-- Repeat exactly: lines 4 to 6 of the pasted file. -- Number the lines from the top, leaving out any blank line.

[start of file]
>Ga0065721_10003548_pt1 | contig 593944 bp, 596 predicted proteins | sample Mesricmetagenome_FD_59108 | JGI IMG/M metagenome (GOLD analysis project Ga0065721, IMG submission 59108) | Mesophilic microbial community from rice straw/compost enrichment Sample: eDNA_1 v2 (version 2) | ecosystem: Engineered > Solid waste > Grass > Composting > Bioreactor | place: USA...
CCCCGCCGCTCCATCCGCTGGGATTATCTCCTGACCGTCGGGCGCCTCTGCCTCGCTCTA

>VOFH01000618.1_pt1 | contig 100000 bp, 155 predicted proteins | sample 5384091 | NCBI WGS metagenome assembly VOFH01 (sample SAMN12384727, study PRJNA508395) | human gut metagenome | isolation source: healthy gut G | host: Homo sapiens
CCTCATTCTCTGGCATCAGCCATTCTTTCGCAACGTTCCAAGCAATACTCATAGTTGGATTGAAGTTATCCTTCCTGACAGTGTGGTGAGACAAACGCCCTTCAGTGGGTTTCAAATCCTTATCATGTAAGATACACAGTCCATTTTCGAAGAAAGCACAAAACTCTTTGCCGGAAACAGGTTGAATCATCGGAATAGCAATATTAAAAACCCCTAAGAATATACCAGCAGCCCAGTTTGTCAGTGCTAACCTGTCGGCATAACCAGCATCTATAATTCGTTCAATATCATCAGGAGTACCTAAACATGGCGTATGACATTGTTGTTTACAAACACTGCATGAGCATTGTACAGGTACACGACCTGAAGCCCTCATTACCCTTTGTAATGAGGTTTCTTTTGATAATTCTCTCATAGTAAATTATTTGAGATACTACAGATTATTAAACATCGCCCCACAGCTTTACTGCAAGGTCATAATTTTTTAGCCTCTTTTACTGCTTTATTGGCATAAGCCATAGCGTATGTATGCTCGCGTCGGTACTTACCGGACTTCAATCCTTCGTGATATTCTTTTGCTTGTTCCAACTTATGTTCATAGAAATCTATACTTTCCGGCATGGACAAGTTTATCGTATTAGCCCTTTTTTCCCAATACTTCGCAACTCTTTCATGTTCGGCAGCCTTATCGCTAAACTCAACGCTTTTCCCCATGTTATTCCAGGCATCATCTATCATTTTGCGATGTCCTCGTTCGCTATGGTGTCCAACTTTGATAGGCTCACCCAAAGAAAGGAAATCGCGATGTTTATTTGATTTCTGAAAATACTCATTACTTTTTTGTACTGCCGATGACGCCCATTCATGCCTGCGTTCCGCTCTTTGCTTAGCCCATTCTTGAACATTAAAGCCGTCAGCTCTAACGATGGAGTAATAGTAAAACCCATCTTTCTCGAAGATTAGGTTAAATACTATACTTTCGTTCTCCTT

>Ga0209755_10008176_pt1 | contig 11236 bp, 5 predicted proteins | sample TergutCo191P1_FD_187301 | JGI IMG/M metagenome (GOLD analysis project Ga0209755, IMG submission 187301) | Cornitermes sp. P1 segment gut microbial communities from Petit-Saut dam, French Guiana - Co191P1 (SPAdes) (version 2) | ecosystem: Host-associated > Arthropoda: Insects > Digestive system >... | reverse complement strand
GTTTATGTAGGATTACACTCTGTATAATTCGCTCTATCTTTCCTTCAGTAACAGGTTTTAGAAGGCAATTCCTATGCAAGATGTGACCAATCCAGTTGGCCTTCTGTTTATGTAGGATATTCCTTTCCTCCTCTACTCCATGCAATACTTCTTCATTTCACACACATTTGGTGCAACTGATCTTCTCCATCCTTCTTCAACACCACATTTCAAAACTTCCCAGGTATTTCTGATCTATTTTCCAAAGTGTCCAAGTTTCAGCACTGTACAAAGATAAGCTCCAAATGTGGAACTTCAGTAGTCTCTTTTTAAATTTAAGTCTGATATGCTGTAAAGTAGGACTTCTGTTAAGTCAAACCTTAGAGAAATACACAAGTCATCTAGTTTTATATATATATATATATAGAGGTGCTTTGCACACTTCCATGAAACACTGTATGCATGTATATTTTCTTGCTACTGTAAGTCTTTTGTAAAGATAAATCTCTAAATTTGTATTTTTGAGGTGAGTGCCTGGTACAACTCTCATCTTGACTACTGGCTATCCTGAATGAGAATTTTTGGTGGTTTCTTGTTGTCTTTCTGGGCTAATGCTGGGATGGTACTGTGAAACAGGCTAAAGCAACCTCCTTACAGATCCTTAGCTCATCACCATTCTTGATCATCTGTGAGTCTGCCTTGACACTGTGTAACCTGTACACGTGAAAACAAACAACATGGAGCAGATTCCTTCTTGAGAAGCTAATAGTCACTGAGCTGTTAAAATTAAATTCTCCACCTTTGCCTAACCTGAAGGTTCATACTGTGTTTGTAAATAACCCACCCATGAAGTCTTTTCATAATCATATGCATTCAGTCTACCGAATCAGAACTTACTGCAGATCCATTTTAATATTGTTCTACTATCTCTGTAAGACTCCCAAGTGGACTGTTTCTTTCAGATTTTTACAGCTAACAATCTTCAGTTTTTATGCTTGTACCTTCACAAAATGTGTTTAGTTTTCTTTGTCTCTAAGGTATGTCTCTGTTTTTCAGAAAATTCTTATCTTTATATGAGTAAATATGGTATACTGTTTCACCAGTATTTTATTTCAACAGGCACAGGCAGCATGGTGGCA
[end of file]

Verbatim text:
CCTCATTCTCTGGCATCAGCCATTCTTTCGCAACGTTCCAAGCAATACTCATAGTTGGATTGAAGTTATCCTTCCTGACAGTGTGGTGAGACAAACGCCCTTCAGTGGGTTTCAAATCCTTATCATGTAAGATACACAGTCCATTTTCGAAGAAAGCACAAAACTCTTTGCCGGAAACAGGTTGAATCATCGGAATAGCAATATTAAAAACCCCTAAGAATATACCAGCAGCCCAGTTTGTCAGTGCTAACCTGTCGGCATAACCAGCATCTATAATTCGTTCAATATCATCAGGAGTACCTAAACATGGCGTATGACATTGTTGTTTACAAACACTGCATGAGCATTGTACAGGTACACGACCTGAAGCCCTCATTACCCTTTGTAATGAGGTTTCTTTTGATAATTCTCTCATAGTAAATTATTTGAGATACTACAGATTATTAAACATCGCCCCACAGCTTTACTGCAAGGTCATAATTTTTTAGCCTCTTTTACTGCTTTATTGGCATAAGCCATAGCGTATGTATGCTCGCGTCGGTACTTACCGGACTTCAATCCTTCGTGATATTCTTTTGCTTGTTCCAACTTATGTTCATAGAAATCTATACTTTCCGGCATGGACAAGTTTATCGTATTAGCCCTTTTTTCCCAATACTTCGCAACTCTTTCATGTTCGGCAGCCTTATCGCTAAACTCAACGCTTTTCCCCATGTTATTCCAGGCATCATCTATCATTTTGCGATGTCCTCGTTCGCTATGGTGTCCAACTTTGATAGGCTCACCCAAAGAAAGGAAATCGCGATGTTTATTTGATTTCTGAAAATACTCATTACTTTTTTGTACTGCCGATGACGCCCATTCATGCCTGCGTTCCGCTCTTTGCTTAGCCCATTCTTGAACATTAAAGCCGTCAGCTCTAACGATGGAGTAATAGTAAAACCCATCTTTCTCGAAGATTAGGTTAAATACTATACTTTCGTTCTCCTT

>Ga0209755_10008176_pt1 | contig 11236 bp, 5 predicted proteins | sample TergutCo191P1_FD_187301 | JGI IMG/M metagenome (GOLD analysis project Ga0209755, IMG submission 187301) | Cornitermes sp. P1 segment gut microbial communities from Petit-Saut dam, French Guiana - Co191P1 (SPAdes) (version 2) | ecosystem: Host-associated > Arthropoda: Insects > Digestive system >... | reverse complement strand
GTTTATGTAGGATTACACTCTGTATAATTCGCTCTATCTTTCCTTCAGTAACAGGTTTTAGAAGGCAATTCCTATGCAAGATGTGACCAATCCAGTTGGCCTTCTGTTTATGTAGGATATTCCTTTCCTCCTCTACTCCATGCAATACTTCTTCATTTCACACACATTTGGTGCAACTGATCTTCTCCATCCTTCTTCAACACCACATTTCAAAACTTCCCAGGTATTTCTGATCTATTTTCCAAAGTGTCCAAGTTTCAGCACTGTACAAAGATAAGCTCCAAATGTGGAACTTCAGTAGTCTCTTTTTAAATTTAAGTCTGATATGCTGTAAAGTAGGACTTCTGTTAAGTCAAACCTTAGAGAAATACACAAGTCATCTAGTTTTATATATATATATATATAGAGGTGCTTTGCACACTTCCATGAAACACTGTATGCATGTATATTTTCTTGCTACTGTAAGTCTTTTGTAAAGATAAATCTCTAAATTTGTATTTTTGAGGTGAGTGCCTGGTACAACTCTCATCTTGACTACTGGCTATCCTGAATGAGAATTTTTGGTGGTTTCTTGTTGTCTTTCTGGGCTAATGCTGGGATGGTACTGTGAAACAGGCTAAAGCAACCTCCTTACAGATCCTTAGCTCATCACCATTCTTGATCATCTGTGAGTCTGCCTTGACACTGTGTAACCTGTACACGTGAAAACAAACAACATGGAGCAGATTCCTTCTTGAGAAGCTAATAGTCACTGAGCTGTTAAAATTAAATTCTCCACCTTTGCCTAACCTGAAGGTTCATACTGTGTTTGTAAATAACCCACCCATGAAGTCTTTTCATAATCATATGCATTCAGTCTACCGAATCAGAACTTACTGCAGATCCATTTTAATATTGTTCTACTATCTCTGTAAGACTCCCAAGTGGACTGTTTCTTTCAGATTTTTACAGCTAACAATCTTCAGTTTTTATGCTTGTACCTTCACAAAATGTGTTTAGTTTTCTTTGTCTCTAAGGTATGTCTCTGTTTTTCAGAAAATTCTTATCTTTATATGAGTAAATATGGTATACTGTTTCACCAGTATTTTATTTCAACAGGCACAGGCAGCATGGTGGCA